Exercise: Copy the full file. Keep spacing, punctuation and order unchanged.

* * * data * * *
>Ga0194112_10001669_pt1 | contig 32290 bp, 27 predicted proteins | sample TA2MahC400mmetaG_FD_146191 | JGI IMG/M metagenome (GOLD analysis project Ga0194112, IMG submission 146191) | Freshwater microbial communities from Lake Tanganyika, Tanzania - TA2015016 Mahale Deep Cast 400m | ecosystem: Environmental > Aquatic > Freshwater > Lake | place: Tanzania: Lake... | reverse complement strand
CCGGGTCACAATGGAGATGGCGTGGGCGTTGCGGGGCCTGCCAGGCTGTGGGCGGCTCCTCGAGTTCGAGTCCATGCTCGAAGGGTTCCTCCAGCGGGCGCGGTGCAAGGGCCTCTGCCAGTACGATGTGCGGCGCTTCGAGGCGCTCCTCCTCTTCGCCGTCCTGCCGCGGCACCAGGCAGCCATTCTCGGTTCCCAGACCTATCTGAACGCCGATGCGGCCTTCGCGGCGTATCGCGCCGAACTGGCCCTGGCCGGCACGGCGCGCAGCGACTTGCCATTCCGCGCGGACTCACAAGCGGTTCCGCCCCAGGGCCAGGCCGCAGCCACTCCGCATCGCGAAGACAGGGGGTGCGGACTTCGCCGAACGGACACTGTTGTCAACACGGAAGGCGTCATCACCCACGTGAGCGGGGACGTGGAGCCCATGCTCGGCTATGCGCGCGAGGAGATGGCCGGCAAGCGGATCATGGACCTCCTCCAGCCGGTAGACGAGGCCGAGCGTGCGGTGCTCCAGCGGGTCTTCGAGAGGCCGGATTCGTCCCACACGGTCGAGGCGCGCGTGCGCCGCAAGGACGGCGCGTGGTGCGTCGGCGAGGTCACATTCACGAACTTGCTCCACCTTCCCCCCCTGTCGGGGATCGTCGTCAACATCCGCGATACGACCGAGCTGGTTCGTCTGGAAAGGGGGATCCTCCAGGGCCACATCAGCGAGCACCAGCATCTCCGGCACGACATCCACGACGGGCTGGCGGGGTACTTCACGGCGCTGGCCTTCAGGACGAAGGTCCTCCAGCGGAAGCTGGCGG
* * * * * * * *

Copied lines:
>Ga0194112_10001669_pt1 | contig 32290 bp, 27 predicted proteins | sample TA2MahC400mmetaG_FD_146191 | JGI IMG/M metagenome (GOLD analysis project Ga0194112, IMG submission 146191) | Freshwater microbial communities from Lake Tanganyika, Tanzania - TA2015016 Mahale Deep Cast 400m | ecosystem: Environmental > Aquatic > Freshwater > Lake | place: Tanzania: Lake... | reverse complement strand
CCGGGTCACAATGGAGATGGCGTGGGCGTTGCGGGGCCTGCCAGGCTGTGGGCGGCTCCTCGAGTTCGAGTCCATGCTCGAAGGGTTCCTCCAGCGGGCGCGGTGCAAGGGCCTCTGCCAGTACGATGTGCGGCGCTTCGAGGCGCTCCTCCTCTTCGCCGTCCTGCCGCGGCACCAGGCAGCCATTCTCGGTTCCCAGACCTATCTGAACGCCGATGCGGCCTTCGCGGCGTATCGCGCCGAACTGGCCCTGGCCGGCACGGCGCGCAGCGACTTGCCATTCCGCGCGGACTCACAAGCGGTTCCGCCCCAGGGCCAGGCCGCAGCCACTCCGCATCGCGAAGACAGGGGGTGCGGACTTCGCCGAACGGACACTGTTGTCAACACGGAAGGCGTCATCACCCACGTGAGCGGGGACGTGGAGCCCATGCTCGGCTATGCGCGCGAGGAGATGGCCGGCAAGCGGATCATGGACCTCCTCCAGCCGGTAGACGAGGCCGAGCGTGCGGTGCTCCAGCGGGTCTTCGAGAGGCCGGATTCGTCCCACACGGTCGAGGCGCGCGTGCGCCGCAAGGACGGCGCGTGGTGCGTCGGCGAGGTCACATTCACGAACTTGCTCCACCTTCCCCCCCTGTCGGGGATCGTCGTCAACATCCGCGATACGACCGAGCTGGTTCGTCTGGAAAGGGGGATCCTCCAGGGCCACATCAGCGAGCACCAGCATCTCCGGCACGACATCCACGACGGGCTGGCGGGGTACTTCACGGCGCTGGCCTTCAGGACGAAGGTCCTCCAGCGGAAGCTGGCGG